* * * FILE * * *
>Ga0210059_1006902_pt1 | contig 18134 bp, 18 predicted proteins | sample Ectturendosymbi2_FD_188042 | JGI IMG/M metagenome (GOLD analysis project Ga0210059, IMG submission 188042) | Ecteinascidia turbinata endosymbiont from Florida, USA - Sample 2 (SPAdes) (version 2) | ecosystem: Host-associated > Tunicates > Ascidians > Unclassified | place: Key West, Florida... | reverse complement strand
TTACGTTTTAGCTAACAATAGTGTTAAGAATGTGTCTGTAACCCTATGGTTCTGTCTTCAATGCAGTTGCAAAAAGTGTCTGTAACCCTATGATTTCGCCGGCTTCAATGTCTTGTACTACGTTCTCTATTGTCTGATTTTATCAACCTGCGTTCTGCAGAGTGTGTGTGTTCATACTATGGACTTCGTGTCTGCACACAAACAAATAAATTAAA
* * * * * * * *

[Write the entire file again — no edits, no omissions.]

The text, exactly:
>Ga0210059_1006902_pt1 | contig 18134 bp, 18 predicted proteins | sample Ectturendosymbi2_FD_188042 | JGI IMG/M metagenome (GOLD analysis project Ga0210059, IMG submission 188042) | Ecteinascidia turbinata endosymbiont from Florida, USA - Sample 2 (SPAdes) (version 2) | ecosystem: Host-associated > Tunicates > Ascidians > Unclassified | place: Key West, Florida... | reverse complement strand
TTACGTTTTAGCTAACAATAGTGTTAAGAATGTGTCTGTAACCCTATGGTTCTGTCTTCAATGCAGTTGCAAAAAGTGTCTGTAACCCTATGATTTCGCCGGCTTCAATGTCTTGTACTACGTTCTCTATTGTCTGATTTTATCAACCTGCGTTCTGCAGAGTGTGTGTGTTCATACTATGGACTTCGTGTCTGCACACAAACAAATAAATTAAA